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February 25, 2015

We Are Better Now

Photo of JDI staff holding a word cloud with "compassion" at the center

Every morning, as I walk into Just Detention International’s (JDI) offices, I am greeted by a beautiful, framed piece of art; it says “compassion” at the center, surrounded by words like “dignity,” “justice,” and “courage.”

This artwork isn’t actually art at all. It’s a word cloud, the result of an organizational development exercise we did at JDI as part of our work with Move to End Violence (MEV). Thanks to MEV, last year all JDI staff were able to gather for the very first time — from our Los Angeles, Washington, DC, and Johannesburg offices. At one point during our three amazing days together, everyone was asked what she or he considered JDI’s three most important organizational values. Each person’s list was tallied up; the more times a value came up, the larger its “cloud.” As the graphic emerged, we were amazed at how beautiful it was, and how powerfully it distilled who we are.

If you are reading this blog, you are probably already part of the social justice community. You almost certainly work hard, perhaps too hard. Chances are that you are having trouble finding the time to pause and look deeply at your own organization’s culture and practices. That’s what MEV helped JDI do, and it has been worth every minute.

At the outset, JDI was already a healthy organization, with a brilliant, kind, and diverse staff, and great cohesion around our mission. But we are much better now.  Three things had to come together for real organizational development to happen: earmarked funding from NoVo; a partnership with our organizational development coach, sujin lee; and the courage and commitment of everyone at JDI to identify, articulate, and address our weaknesses.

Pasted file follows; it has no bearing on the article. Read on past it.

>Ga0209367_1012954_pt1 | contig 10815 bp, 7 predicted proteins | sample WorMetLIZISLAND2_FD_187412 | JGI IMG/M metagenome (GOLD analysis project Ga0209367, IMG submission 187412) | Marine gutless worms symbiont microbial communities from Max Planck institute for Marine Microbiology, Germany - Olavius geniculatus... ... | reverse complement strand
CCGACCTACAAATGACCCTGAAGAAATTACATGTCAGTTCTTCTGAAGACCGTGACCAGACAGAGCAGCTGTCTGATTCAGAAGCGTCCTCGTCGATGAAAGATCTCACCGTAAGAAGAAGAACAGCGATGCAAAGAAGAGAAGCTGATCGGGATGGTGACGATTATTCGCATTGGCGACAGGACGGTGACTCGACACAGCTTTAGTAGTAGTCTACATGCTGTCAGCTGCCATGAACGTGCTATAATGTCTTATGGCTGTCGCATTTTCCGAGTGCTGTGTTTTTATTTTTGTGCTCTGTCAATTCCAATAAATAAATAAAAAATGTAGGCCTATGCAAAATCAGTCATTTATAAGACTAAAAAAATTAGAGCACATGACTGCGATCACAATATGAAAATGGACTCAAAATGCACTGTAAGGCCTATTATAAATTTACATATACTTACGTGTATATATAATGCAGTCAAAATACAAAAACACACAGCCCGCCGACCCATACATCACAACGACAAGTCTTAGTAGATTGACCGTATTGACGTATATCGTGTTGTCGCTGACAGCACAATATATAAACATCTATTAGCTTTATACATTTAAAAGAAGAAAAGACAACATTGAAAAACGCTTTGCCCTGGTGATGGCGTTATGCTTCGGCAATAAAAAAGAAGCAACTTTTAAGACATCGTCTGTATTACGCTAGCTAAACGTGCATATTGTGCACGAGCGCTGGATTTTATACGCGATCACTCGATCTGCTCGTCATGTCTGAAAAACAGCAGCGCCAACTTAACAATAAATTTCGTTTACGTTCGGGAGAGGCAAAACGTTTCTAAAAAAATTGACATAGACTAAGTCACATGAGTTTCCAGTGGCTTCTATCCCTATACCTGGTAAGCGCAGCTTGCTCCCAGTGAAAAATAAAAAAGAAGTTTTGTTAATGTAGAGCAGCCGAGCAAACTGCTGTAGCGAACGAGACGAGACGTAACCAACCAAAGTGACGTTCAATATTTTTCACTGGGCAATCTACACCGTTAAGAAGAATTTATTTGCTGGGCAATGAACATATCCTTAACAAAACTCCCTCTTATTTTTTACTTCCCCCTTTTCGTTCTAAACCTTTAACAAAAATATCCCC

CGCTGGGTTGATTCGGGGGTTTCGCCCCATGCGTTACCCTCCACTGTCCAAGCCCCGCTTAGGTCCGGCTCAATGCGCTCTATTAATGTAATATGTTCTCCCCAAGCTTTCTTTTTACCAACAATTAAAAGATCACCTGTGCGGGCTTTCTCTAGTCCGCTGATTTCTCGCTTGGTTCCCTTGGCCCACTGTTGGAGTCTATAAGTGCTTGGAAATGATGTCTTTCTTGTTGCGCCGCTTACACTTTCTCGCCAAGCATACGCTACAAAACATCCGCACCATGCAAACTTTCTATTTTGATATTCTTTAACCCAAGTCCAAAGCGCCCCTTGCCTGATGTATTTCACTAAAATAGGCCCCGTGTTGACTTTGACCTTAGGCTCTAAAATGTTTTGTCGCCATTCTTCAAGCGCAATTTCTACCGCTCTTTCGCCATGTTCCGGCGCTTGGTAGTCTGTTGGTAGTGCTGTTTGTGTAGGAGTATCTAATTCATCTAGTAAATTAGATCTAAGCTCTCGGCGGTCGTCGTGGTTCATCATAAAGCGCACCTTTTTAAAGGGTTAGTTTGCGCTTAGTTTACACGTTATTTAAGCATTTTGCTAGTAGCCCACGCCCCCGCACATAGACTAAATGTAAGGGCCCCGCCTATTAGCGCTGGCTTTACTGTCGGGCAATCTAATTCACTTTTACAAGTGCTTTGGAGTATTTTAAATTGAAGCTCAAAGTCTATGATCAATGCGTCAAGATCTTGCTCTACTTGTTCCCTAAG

We started out making the easy changes; an organizational tune-up of sorts. Based on a MEV-administered assessment and individual conversations with each staff member, we updated job descriptions, clarified lines of supervision, revised our organizational chart, and drafted a handful of new internal policies. Once that was done, we could see more clearly what our bigger goals should be.

First, we recognized that we needed to improve our internal accountability and transparency by creating a new and more robust staff evaluation process. Second, we acknowledged how important it was for all of us to meet in person, rather than by video conference, to focus on team-building, self-care, leadership training, and strategic thinking (with three offices spanning nine time zones, having an in-person all-staff gathering is easier said than done). Finally, many staff members requested that anyone who wasn’t already a certified rape crisis counselor be able to get such training.

This last goal was in some ways the most surprising one. JDI’s staff already are leaders in addressing prisoner rape (JDI remains the only organization in the world dedicated to ending sexual abuse in detention), but many of us came to this work with a legal or communications perspective, rather than a social service background. Staff worried that they did not know how to provide emotional support to the thousands of rape survivors with whom we work, many of whom are severely traumatized. The addition of crisis counseling skills, my colleagues argued, would boost their confidence, while increasing their ability to develop new and innovative social change strategies.

Now, two years later, we are a different organization. We have strong, clear systems in place, including an evaluation model that was uniformly praised when we rolled it out last year. The vast majority of us are certified rape crisis counselors (myself included). And perhaps most importantly, all staff finally know one another — the way you do once you have shared meals, gone on a silly Hollywood tour together, and talked about heartbreaking violence and abuse.

Thank you, MEV, for enabling JDI to move firmly toward its explicit goal of ending prisoner rape while being the very best place to work.

Art by lizar_tistry